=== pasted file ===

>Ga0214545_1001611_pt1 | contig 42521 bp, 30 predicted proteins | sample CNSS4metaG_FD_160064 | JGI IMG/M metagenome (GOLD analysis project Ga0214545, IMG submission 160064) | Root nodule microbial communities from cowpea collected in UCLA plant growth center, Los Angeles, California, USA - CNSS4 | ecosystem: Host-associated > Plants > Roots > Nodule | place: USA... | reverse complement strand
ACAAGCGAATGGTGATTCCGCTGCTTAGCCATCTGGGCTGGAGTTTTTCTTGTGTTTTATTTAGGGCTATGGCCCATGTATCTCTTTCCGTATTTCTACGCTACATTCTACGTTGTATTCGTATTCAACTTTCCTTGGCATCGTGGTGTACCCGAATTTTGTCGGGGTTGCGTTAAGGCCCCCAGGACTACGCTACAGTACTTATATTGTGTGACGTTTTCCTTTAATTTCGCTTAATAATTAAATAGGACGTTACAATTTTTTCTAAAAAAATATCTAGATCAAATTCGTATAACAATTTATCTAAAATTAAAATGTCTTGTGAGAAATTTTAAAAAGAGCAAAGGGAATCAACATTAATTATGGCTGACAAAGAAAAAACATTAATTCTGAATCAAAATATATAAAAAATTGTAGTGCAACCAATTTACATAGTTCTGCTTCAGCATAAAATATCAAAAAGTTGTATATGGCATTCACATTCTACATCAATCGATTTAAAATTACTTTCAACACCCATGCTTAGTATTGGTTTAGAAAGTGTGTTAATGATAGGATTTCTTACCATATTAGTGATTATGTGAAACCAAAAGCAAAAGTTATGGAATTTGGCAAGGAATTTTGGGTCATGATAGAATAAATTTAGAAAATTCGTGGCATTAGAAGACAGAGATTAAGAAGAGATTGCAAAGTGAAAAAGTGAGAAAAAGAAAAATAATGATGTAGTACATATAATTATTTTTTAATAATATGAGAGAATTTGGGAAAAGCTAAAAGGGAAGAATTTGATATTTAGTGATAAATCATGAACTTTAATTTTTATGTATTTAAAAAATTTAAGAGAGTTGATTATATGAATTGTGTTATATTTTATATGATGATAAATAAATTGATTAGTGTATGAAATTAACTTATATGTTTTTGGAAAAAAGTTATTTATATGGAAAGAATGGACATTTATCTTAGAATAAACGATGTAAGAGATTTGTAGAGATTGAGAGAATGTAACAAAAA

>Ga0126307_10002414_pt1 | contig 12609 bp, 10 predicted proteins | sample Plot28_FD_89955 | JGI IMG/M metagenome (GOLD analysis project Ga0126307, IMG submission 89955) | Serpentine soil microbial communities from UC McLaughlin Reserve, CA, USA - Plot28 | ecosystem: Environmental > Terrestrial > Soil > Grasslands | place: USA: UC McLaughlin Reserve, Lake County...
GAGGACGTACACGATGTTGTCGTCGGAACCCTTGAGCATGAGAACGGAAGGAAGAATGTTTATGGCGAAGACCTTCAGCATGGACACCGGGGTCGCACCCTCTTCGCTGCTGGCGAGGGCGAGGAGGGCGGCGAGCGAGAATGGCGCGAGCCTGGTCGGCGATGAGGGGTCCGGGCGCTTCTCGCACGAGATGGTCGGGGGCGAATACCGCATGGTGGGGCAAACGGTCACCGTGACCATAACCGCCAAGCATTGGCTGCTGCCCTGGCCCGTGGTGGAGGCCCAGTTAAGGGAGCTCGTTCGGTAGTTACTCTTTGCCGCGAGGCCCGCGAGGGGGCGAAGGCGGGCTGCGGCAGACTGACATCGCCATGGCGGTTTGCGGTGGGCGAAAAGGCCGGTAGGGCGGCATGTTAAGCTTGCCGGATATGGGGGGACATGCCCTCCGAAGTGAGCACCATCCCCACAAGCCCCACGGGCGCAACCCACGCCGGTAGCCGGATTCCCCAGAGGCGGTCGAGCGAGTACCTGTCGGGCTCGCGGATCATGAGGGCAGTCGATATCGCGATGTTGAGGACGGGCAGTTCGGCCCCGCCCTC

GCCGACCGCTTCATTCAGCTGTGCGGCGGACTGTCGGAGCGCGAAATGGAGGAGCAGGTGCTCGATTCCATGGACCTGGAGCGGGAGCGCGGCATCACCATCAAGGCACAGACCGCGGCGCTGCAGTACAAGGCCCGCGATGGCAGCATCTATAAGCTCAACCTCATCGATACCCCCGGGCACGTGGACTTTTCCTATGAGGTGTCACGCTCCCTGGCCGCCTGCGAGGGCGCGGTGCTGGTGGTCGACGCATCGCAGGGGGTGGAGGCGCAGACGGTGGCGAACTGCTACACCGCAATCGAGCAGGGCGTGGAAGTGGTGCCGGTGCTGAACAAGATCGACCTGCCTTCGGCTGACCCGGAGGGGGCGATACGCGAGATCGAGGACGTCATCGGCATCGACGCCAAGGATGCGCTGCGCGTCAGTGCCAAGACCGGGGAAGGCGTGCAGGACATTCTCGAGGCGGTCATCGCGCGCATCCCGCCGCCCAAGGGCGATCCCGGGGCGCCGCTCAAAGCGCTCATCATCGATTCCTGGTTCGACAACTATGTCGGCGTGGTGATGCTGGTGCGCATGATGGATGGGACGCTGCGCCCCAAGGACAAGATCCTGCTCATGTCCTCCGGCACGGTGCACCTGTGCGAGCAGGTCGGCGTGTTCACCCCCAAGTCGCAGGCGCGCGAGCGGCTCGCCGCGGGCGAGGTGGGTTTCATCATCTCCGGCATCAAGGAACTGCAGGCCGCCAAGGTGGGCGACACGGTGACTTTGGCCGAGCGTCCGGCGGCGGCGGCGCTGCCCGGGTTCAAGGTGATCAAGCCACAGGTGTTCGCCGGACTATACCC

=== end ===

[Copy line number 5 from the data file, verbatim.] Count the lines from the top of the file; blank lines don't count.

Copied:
GCCGACCGCTTCATTCAGCTGTGCGGCGGACTGTCGGAGCGCGAAATGGAGGAGCAGGTGCTCGATTCCATGGACCTGGAGCGGGAGCGCGGCATCACCATCAAGGCACAGACCGCGGCGCTGCAGTACAAGGCCCGCGATGGCAGCATCTATAAGCTCAACCTCATCGATACCCCCGGGCACGTGGACTTTTCCTATGAGGTGTCACGCTCCCTGGCCGCCTGCGAGGGCGCGGTGCTGGTGGTCGACGCATCGCAGGGGGTGGAGGCGCAGACGGTGGCGAACTGCTACACCGCAATCGAGCAGGGCGTGGAAGTGGTGCCGGTGCTGAACAAGATCGACCTGCCTTCGGCTGACCCGGAGGGGGCGATACGCGAGATCGAGGACGTCATCGGCATCGACGCCAAGGATGCGCTGCGCGTCAGTGCCAAGACCGGGGAAGGCGTGCAGGACATTCTCGAGGCGGTCATCGCGCGCATCCCGCCGCCCAAGGGCGATCCCGGGGCGCCGCTCAAAGCGCTCATCATCGATTCCTGGTTCGACAACTATGTCGGCGTGGTGATGCTGGTGCGCATGATGGATGGGACGCTGCGCCCCAAGGACAAGATCCTGCTCATGTCCTCCGGCACGGTGCACCTGTGCGAGCAGGTCGGCGTGTTCACCCCCAAGTCGCAGGCGCGCGAGCGGCTCGCCGCGGGCGAGGTGGGTTTCATCATCTCCGGCATCAAGGAACTGCAGGCCGCCAAGGTGGGCGACACGGTGACTTTGGCCGAGCGTCCGGCGGCGGCGGCGCTGCCCGGGTTCAAGGTGATCAAGCCACAGGTGTTCGCCGGACTATACCC